FDA approves CF treatment

May 15, 2012

FDA approves Ivacaftor and Exenatide extended-release injection.

(Kalydeco, Vertex Pharmaceuticals)

Cystic fibrosis (CF), a disorder of the lungs and other organs that affects about 30,000 people in the United States, is caused by mutations in the gene encoding the CFTR protein. On January 31, FDA approved ivacaftor (Kalydeco) to treat CF in patients 6 years of age and older who have a G551D mutation in the CFTR gene. Approximately 4% of CF patients, roughly 1,200 people, have this mutation.

Efficacy. Ivacaftor's efficacy was evaluated in two 48-week, placebo-controlled clinical trials involving 213 patients with the G551D mutation. One trial evaluated patients 12 years of age and older, and the other evaluated patients between 6 and 11 years of age. In both studies, ivacaftor 150-mg tablets taken twice daily with fat-containing food (along with their other prescribed CF therapies) resulted in significant and sustained improvement in predicted pre-dose FEV1 at 24 weeks (mean absolute change from baseline: 10.6 percentage points, P<.0001 in trial 1 and 12.5 percentage points, P<.0001 in trial 2). These changes persisted through 48 weeks and were observed regardless of age, disease severity, sex, and geographic region. Participants also demonstrated significant reductions in the risk of pulmonary exacerbations and CF symptoms (in trial 1 only), and were associated with gain in body weight (2.7–2.8 kg at week 48).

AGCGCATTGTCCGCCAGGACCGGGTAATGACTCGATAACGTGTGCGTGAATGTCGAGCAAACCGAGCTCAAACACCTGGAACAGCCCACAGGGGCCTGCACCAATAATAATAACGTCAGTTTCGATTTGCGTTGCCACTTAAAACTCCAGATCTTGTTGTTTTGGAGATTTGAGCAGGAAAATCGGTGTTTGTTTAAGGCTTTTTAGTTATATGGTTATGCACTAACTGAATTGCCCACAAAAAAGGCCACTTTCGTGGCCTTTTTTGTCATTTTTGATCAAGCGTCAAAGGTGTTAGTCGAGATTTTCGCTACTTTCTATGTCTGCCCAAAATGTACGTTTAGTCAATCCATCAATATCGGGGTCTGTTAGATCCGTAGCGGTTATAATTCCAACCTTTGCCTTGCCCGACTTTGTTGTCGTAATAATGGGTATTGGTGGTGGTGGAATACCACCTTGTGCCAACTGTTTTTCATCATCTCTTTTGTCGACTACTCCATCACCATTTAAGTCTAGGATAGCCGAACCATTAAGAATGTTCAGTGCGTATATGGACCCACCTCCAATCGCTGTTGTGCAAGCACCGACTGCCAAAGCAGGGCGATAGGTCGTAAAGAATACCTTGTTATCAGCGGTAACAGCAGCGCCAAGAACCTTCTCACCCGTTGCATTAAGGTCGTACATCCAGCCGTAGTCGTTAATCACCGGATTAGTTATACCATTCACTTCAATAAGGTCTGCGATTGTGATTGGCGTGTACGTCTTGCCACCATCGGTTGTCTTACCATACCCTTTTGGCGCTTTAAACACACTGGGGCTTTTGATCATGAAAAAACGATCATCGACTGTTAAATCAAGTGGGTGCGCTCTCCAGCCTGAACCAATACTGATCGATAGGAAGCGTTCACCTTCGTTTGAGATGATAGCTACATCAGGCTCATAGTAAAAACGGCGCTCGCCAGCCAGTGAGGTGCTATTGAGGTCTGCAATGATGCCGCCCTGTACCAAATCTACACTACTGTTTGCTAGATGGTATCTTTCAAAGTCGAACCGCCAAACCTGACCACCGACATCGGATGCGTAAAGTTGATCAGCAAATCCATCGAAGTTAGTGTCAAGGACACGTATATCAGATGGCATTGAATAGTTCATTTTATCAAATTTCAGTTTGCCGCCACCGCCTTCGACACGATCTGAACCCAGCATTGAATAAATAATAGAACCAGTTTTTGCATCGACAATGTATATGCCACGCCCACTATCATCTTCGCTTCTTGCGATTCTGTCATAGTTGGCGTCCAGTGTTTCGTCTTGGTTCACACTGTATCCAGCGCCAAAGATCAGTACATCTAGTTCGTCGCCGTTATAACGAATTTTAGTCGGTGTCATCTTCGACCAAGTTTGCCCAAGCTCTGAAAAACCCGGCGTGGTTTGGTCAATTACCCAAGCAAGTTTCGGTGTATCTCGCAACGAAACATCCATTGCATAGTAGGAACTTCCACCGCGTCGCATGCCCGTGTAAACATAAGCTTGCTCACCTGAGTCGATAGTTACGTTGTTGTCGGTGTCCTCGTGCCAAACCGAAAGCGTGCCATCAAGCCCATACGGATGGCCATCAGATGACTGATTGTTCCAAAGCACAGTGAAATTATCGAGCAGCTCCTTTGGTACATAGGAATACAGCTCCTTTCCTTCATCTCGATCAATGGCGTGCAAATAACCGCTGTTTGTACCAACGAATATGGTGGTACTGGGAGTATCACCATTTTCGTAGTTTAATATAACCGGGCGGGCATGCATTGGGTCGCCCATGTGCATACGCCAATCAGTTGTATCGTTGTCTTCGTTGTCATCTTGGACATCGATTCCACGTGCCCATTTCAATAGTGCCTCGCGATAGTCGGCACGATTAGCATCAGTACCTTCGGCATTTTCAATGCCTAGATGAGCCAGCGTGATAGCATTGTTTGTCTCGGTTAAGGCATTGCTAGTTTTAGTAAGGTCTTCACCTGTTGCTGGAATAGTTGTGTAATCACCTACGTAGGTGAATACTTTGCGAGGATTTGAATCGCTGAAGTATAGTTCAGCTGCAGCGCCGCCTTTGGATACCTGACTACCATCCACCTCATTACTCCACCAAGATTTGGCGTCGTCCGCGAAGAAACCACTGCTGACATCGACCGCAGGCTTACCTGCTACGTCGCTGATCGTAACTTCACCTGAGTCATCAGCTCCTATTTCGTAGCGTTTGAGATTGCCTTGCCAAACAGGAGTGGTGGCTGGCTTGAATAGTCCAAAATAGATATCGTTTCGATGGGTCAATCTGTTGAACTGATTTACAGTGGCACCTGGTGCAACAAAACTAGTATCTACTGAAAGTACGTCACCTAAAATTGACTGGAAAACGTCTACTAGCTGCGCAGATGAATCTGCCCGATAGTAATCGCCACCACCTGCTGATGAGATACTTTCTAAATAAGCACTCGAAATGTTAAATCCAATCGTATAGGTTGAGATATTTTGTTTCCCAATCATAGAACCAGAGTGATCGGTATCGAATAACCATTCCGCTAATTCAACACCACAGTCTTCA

Safety. The most common adverse reactions (occurring in ≥8% of study participants) were headache, oropharyngeal pain, upper respiratory tract infection, nasal congestion, abdominal pain, nasopharyngitis, diarrhea, rash, nausea, and dizziness. During 48-week, placebo-controlled clinical trials, the incidence of maximum transaminase (ALT or AST) >8, >5, or >3 times the upper limit of normal (ULN) was 2%, 3%, and 6% with ivacaftor and 2%, 2%, and 8% with placebo. Patients who develop increased transaminase levels should be closely monitored until abnormalities resolve. Ivacaftor should be interrupted in patients with ALT or AST of >5 times the ULN.

Dosage. The recommended dose of ivacaftor for both adults and pediatric patients 6 and older with the G551D mutation is one 150-mg tablet taken orally every 12 hours with fat-containing food (e.g., eggs, butter, peanut butter, cheese, etc.). The dose should be reduced to 150 mg once daily for patients with moderate hepatic impairment (Child-Pugh Class B), and used with caution in patients with severe hepatic impairment (Child-Pugh Class C) at a dose of 150 mg once daily or less frequently. When ivacaftor is co-administered with a moderate or strong CYP3A inhibitor, the dose should be reduced to 150 mg once daily and 150 mg twice-a-week, respectively.